To achieve cold stratification requirements, we typically have a few methods at our disposal (as backyard gardeners). In general, we will either need to cold stratify seed in the fridge, or winter sow the seed. Mold can be a frequent problem when cold stratifying seeds in the refrigerator, and the longer a seed must stay in the fridge, the more likely it is to develop mold, which could harm the seed. So, for extremely long periods of stratification, Winter Sowing is usually the safer option. (See here for a description/guide on what Winter Sowing is.)

The first year I was serious about Winter Sowing Spicebush. I had a fairly high germination rate. But, it was a mild Winter. At this stage I simply transplanted the seedlings to large pots.

I Winter Sow seed every year, and it is my preferred method of sowing any seed. But in growing Spicebush from seed for several years, I have learned via experience that you can’t just leave your containers outside in subfreezing conditions for long periods. I originally did this, and would have a decent germination rate when the Winter was mild, but poor to zero germination when the Winter was harsh and we had many days in a row at zero Fahrenheit (-18 C).

So in the Winter of 2022/2023 I decided to germinate more seed, but instead of leaving containers outside exposed to the elements, I would leave them in my unheated garage, which would normally be about 20F warmer than outdoors, roughly 40-50F (4-10C) from November until April. My results were excellent, and I had very high germination rates.

Transplanting Spicebush

Spicebush seedlings can be transplanted outdoors to their final location once they have 2-3 sets of true leaves. The young seedlings should be caged to protect from deer browsing or rabbit damage (both during growing season or in Winter).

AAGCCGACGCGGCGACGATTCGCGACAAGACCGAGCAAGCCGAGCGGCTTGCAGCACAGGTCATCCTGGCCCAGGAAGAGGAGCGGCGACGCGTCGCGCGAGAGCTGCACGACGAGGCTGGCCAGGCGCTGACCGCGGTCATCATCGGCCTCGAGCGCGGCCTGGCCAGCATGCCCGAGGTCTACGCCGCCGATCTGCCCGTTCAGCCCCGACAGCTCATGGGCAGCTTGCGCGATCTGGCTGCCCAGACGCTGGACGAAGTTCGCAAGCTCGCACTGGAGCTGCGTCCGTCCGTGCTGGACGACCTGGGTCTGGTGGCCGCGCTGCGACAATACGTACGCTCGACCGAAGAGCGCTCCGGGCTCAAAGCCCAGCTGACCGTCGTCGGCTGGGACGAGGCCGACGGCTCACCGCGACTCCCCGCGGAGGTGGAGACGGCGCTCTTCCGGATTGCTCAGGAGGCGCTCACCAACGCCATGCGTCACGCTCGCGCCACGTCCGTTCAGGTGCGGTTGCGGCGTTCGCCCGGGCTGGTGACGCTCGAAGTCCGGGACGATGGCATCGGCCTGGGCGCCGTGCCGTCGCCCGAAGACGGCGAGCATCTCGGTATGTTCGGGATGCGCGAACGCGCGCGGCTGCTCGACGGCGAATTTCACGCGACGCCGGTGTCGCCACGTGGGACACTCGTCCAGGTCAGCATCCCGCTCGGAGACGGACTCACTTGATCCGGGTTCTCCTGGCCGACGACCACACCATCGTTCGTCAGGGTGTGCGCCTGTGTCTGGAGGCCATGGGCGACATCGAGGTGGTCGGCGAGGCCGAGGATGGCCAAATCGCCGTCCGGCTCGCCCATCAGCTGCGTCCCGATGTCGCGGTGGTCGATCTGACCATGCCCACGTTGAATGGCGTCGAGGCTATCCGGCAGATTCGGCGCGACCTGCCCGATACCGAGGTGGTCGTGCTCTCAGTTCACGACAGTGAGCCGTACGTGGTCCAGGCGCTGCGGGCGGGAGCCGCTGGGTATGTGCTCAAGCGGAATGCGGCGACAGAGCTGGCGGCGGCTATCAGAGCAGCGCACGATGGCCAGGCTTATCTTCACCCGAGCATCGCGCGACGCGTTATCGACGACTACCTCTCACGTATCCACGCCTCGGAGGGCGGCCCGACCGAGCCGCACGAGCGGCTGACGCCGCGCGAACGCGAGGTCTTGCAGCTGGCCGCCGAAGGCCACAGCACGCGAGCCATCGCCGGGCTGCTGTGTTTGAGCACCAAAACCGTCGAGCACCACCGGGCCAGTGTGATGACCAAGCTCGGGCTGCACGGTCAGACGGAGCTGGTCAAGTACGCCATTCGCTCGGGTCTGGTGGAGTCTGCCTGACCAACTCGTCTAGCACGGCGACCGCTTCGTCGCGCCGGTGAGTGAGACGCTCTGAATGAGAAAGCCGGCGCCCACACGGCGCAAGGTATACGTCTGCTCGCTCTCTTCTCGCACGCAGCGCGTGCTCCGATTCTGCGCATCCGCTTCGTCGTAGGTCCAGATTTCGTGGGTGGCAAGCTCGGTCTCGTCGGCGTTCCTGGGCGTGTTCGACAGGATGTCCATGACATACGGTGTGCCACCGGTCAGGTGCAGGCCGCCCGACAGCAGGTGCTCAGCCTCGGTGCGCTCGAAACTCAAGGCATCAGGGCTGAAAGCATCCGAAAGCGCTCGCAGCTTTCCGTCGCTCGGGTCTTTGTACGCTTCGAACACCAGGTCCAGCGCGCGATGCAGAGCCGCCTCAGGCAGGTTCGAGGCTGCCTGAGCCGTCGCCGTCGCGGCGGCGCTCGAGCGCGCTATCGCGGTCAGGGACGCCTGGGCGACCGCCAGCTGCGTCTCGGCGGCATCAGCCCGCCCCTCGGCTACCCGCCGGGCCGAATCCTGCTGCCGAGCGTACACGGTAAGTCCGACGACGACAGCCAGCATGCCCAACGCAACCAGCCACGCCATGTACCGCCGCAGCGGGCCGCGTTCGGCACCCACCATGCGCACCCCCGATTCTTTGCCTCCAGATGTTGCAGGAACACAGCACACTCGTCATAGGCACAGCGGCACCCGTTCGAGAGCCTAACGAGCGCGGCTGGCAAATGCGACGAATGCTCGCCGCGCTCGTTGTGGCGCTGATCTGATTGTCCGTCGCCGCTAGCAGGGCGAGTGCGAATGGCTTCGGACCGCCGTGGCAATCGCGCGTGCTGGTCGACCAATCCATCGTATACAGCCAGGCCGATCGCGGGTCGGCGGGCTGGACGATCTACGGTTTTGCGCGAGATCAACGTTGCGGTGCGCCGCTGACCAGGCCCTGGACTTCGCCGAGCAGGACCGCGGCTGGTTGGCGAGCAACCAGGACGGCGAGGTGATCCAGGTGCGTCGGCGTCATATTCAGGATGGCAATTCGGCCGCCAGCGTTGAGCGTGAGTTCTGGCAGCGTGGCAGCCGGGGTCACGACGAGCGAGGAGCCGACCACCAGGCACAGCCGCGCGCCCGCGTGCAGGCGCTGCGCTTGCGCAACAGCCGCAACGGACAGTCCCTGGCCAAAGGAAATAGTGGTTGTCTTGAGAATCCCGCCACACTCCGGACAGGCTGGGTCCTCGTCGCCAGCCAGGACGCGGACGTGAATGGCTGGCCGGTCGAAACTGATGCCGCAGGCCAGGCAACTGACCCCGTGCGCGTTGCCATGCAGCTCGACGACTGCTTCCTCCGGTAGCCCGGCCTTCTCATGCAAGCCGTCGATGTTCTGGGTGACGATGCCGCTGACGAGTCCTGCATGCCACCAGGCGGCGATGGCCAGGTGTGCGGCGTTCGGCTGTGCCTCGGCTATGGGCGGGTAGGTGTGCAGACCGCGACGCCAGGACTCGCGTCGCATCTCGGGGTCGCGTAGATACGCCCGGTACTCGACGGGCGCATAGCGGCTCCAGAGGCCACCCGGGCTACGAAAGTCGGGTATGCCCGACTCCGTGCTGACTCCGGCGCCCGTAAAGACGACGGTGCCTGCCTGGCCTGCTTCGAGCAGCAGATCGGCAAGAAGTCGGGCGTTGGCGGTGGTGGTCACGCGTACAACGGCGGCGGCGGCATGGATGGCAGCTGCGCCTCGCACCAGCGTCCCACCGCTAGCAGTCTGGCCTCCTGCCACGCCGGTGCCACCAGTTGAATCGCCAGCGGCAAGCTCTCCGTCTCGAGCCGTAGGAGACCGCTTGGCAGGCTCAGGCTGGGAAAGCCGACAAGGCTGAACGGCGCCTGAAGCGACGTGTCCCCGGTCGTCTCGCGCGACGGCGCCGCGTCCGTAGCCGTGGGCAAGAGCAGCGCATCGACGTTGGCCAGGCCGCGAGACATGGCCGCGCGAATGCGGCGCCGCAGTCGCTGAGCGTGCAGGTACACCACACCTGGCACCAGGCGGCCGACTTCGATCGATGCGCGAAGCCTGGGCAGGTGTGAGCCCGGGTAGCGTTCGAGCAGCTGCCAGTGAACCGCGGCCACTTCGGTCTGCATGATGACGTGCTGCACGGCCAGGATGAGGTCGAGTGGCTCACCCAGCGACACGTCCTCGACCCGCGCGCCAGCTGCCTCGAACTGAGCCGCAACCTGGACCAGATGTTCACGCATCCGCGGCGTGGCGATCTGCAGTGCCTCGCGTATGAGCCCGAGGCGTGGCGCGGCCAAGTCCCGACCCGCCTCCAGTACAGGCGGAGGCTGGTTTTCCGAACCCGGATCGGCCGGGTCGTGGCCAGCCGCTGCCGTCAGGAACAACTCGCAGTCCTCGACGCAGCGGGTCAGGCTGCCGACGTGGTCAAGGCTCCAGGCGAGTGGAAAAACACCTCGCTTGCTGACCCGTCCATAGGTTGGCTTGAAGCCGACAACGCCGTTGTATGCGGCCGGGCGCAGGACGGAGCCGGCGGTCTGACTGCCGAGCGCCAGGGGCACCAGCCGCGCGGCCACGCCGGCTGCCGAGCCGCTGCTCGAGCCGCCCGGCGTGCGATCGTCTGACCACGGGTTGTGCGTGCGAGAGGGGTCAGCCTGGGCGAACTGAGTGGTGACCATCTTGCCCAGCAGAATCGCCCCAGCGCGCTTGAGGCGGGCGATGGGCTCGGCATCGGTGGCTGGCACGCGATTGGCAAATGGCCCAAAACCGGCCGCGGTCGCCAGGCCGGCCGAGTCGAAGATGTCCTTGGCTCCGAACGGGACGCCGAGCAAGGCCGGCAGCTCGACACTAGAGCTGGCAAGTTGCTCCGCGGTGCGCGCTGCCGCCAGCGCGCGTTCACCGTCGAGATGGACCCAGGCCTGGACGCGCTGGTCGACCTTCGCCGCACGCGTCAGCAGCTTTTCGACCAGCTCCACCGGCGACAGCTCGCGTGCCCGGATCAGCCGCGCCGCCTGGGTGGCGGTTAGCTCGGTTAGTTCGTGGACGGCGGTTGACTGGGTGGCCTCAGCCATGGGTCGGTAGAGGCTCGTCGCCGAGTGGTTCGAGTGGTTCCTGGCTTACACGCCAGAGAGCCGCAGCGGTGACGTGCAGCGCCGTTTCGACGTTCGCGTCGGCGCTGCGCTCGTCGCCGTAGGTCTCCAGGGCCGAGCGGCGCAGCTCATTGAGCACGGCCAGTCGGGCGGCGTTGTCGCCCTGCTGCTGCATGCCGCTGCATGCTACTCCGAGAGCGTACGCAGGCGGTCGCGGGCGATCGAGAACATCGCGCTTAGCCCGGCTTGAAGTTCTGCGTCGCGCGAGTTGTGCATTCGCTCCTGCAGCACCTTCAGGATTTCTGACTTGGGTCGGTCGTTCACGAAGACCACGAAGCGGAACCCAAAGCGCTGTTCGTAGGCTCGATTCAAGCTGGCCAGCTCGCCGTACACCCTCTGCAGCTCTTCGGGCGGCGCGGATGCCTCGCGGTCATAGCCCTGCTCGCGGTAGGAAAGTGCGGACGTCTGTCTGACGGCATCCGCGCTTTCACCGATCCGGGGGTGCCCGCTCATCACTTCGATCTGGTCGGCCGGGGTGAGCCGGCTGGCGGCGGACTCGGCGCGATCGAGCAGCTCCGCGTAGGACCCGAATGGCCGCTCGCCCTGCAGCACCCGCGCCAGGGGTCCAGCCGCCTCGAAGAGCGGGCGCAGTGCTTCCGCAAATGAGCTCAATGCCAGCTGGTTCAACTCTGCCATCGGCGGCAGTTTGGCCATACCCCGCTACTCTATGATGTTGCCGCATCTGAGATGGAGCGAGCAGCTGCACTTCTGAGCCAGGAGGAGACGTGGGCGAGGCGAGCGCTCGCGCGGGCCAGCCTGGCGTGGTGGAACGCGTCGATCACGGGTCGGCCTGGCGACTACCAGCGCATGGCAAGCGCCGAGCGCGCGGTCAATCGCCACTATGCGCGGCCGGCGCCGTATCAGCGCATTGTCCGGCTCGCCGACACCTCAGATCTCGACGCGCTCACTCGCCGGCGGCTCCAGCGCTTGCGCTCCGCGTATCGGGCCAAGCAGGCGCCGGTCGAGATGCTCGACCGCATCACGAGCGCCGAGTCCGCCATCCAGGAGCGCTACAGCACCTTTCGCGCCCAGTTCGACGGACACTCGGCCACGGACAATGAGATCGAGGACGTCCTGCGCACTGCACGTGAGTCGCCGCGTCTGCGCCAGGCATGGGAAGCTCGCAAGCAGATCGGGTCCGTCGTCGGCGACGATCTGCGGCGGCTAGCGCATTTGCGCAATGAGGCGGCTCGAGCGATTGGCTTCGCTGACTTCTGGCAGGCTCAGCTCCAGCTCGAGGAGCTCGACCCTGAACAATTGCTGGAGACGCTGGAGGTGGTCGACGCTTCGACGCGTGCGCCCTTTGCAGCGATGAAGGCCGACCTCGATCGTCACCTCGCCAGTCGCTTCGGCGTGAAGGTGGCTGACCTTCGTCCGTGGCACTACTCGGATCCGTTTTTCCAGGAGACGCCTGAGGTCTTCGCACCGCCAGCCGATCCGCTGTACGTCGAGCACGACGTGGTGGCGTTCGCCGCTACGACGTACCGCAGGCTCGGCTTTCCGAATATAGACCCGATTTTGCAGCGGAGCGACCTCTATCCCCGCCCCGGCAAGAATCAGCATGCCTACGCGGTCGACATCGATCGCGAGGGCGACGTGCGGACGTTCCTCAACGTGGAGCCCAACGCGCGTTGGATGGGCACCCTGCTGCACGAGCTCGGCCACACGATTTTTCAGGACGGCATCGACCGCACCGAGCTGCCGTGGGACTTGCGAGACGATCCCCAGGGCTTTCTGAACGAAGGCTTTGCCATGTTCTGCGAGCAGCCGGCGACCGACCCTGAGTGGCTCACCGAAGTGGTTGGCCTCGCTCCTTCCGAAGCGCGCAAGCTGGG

More mature specimens of Spicebush can be transplanted as long as the shrub is still relatively young, perhaps 2′ tall or less. You should transplant in very early Spring, once the ground is workable and buds are emerging. More mature specimens of Spicebush are not as easy to transplant. [3]

Wildlife, Pests, and Diseases associated with Spicebush


The Spring flowers of Spicebush attract small pollinators such as tiny bees and pollinating flies.[11] Later in the season mature Spicebush plants will host caterpillars of the Promethea Moth [6], Spicebush Swallowtail butterfly [7][8], and the Tulip Tree Beauty[9].

Papilio troilus
Spicebush Swallowtail will lay eggs on leaves of Spicebush
This is a very young Spicebush Swallowtail caterpillar, on the shrub just off my back deck.


The berries produced by female Spicebush plants will attract and be eaten various song and game birds such as Pheasant and Quail, various Thrushes, Robins, Kingbirds, Flycatchers, and the White-throated Sparrow.[3]


Spicebush is generally not bothered by traditional garden pests. Although it is fed on by several other insects besides the aforementioned moths and butterflies. However, none of this truly effects the appearance.

Deer and Rabbits

The strong aroma in the foliage and twigs is alleged to keep deer and rabbits away from Spicebush, and many references list it as deer and rabbit resistant.[10] However, this does not mean they will never browse it, as has been documented by other researchers. [4]

I have personally seen significant deer browsing to the Spicebush I have growing off my back deck. However, it is generally uncommon, or not preferred, as evidenced by the numerous specimens I encounter in the forests of Pennsylvania.

Nonetheless, one should consider protecting the plant from deer and rabbits until it is established, or large enough to withstand occasional browsing by deer and rabbits. When I first bought my tiny bare-root, I kept it caged for the first 3 years to avoid any browsing by deer or rabbits. In Winter, rabbits sometimes gnaw at the bark of young trees and shrubs when the snow is deep.


Spicebush is generally disease resistant and trouble free.

Where you can buy Spicebush